Number two is don't get involved in trying to fix the problem if things go wrong
That is good advice indeed.
And how would you prefer to deliver your images? I'm thinking in the context of: how do you "proof" (litteraly or figuratively) that you delivered as promised? Remember, the images are all in the digital realm. You say that they look good or correct on your calibrated monitor, but, as we have seen in another lengthy discussion, some people take that to mean an eye-balled adjustment of a vaguely related profile with completely insufficient Photoshop colorpreferences to boot.
Would you deliver an Epson gamut printed image? How do you proof the epson is well calibrated (in a quick & easy, per image, production sensible matter)?
Would you (also) deliver an Epson proof print of a SWOP converted version of the file, just to show what is to be expected with a default conversion.
Remember also that this is the primary reason that conventional prepress simply ignored the profile, and converts to CMYK at the first opportunity and make a conventional proof. (Let's call it "output-referred" ad extremum). Obviously you can't "ignore" the source profile, but for conventional prepress that would preferably be display co-ordinates. Part of the "expertise" of conventional prepress was in the ability of the operators to "translate" the screen image to actual print.
Once in the CMYK realm, another part of the "expertise" of conventional prepress is in the ability of the operators to translate measured values to print. This used to be a discussion in the time of the first chromacom systems. Conventional scanner operators didn't have a preview available in the old days, so they had to learn to always interpret a scan by the corresponding CMYK numbers. When digital image processing systems became available which included a relatively decent preview (with matte screens mounted in front of a CRT to emulate print-on-paper), scanner operators increasingly began to use the instant gratification feedback, which was (thought to be) detrimental to their ability to make scans the conventional way.
I think part of the slow transition in prepress to CM workflows (apart from an inherent inability to accept change), is that in the hay days of CM, this conventional method continued to work as the source image would mostly be in AppleRGB or sRGB. If you dumped the profile in favor of your own display representation (usually also AppleRGB in those days). this just results in slight colorshifts which would also happen in a CMYK conversion anyway. (You'd be surprised how many nuances of saturated Red would always be color corrected to M=Y=100%).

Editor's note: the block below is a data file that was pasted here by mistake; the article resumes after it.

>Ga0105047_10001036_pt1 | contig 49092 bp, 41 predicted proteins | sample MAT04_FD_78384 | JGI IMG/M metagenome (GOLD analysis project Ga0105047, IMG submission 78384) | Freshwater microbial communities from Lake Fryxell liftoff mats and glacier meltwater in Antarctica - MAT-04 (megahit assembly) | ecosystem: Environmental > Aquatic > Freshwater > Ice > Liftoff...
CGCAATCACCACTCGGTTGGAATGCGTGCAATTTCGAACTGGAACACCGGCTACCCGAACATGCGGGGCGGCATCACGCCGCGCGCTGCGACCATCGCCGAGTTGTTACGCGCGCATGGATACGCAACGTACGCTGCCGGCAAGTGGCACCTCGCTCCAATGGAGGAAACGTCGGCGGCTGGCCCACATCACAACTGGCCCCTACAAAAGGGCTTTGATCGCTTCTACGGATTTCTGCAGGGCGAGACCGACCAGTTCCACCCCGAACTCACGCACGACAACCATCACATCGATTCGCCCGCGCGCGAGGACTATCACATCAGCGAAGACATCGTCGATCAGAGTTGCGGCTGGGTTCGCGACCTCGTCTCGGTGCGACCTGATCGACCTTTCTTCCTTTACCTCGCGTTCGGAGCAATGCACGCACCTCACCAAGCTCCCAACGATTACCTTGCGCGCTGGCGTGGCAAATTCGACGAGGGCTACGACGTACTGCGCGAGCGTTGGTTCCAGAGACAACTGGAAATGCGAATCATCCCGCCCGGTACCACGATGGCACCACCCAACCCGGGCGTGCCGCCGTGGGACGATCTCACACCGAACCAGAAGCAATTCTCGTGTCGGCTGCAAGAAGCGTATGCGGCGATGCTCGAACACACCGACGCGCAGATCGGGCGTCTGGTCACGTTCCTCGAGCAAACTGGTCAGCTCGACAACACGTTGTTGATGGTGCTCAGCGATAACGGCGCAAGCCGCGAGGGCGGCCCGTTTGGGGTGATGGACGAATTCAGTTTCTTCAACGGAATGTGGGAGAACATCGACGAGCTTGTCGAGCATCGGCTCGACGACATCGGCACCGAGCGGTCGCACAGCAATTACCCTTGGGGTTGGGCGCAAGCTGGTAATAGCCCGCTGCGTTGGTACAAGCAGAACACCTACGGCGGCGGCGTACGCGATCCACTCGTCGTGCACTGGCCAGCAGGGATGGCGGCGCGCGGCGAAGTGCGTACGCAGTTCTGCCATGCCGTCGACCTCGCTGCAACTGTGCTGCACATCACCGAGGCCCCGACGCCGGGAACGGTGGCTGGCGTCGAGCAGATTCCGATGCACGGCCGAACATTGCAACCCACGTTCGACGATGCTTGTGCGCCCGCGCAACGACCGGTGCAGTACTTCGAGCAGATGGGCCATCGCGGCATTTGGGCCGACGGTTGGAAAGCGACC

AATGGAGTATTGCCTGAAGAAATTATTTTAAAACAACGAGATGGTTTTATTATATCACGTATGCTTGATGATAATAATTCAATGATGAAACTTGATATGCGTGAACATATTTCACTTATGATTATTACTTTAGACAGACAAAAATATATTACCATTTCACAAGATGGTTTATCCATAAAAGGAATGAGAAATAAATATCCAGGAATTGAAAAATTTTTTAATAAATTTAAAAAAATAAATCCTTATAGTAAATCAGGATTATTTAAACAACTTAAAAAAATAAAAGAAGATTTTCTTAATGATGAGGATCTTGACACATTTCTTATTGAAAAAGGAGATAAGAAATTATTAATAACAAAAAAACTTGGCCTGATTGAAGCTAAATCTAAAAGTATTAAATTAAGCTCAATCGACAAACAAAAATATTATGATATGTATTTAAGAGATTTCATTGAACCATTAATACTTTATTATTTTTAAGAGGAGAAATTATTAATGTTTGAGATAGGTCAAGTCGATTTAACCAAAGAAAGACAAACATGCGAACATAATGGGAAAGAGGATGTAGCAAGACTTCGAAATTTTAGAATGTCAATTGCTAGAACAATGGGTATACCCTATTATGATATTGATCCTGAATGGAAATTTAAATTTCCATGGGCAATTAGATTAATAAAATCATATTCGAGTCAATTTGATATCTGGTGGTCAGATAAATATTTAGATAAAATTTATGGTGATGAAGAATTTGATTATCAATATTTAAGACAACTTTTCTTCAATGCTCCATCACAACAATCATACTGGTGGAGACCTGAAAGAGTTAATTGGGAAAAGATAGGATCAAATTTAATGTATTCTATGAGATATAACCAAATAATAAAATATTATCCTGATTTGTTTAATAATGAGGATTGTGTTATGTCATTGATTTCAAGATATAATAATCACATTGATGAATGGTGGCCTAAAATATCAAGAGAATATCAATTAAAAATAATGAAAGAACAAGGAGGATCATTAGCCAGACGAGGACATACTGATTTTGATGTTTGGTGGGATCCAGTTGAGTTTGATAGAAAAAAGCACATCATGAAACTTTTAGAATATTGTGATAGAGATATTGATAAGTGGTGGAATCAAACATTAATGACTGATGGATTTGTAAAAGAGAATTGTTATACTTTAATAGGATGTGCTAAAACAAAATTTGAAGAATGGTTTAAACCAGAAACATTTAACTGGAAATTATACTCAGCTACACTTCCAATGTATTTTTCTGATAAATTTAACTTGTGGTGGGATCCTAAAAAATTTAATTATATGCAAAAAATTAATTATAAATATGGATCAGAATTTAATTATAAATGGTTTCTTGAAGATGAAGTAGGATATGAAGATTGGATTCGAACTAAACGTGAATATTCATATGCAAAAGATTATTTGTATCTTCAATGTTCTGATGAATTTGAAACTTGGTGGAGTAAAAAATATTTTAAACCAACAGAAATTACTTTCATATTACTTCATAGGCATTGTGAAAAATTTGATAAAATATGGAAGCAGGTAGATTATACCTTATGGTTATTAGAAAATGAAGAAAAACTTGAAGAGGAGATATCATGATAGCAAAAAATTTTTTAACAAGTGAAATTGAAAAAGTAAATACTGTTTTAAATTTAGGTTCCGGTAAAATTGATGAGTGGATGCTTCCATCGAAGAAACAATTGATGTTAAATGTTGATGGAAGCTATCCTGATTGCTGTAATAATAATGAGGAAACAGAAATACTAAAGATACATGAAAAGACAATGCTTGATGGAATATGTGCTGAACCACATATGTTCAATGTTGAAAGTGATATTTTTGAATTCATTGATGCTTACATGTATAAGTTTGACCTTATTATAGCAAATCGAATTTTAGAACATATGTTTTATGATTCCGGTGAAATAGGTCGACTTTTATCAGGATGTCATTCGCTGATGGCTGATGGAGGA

A lot has changed since then, and delivering a source image in AdobeRGB or ProphotoRGB will kill any possibility of such a conversion.
Now I think we face two main issues:
1. CMYK conversions remain an expertise because of all the other variables mentioned, such as black-generation and dot-gain compensation which btw isn't simply limited to adjusting for dot-gain, but should also include the minimum dot and maximum dot limits which incidentally can not be described correctly in the ICC profile model as it currently is.
Therefore I would recommend that Photographers should leave this to the next step in the chain, be it a prepress house, or the printer.
2. This means however that a Photographer needs some kind of proof that the images delivered conform to the contract or agreements.
The question thus becomes: How do you know (proof) that what you deliver is correct? i don't mean just proofing that the image has a profile embedded, because that still says nothing about how it looks in reproduction, even if the image gamut fits the reproduction gamut. Only if you actually have this reproduction do you have proof that you deliver something reasonable. And even then you might have to proof that the reproduction has been colormanaged properly.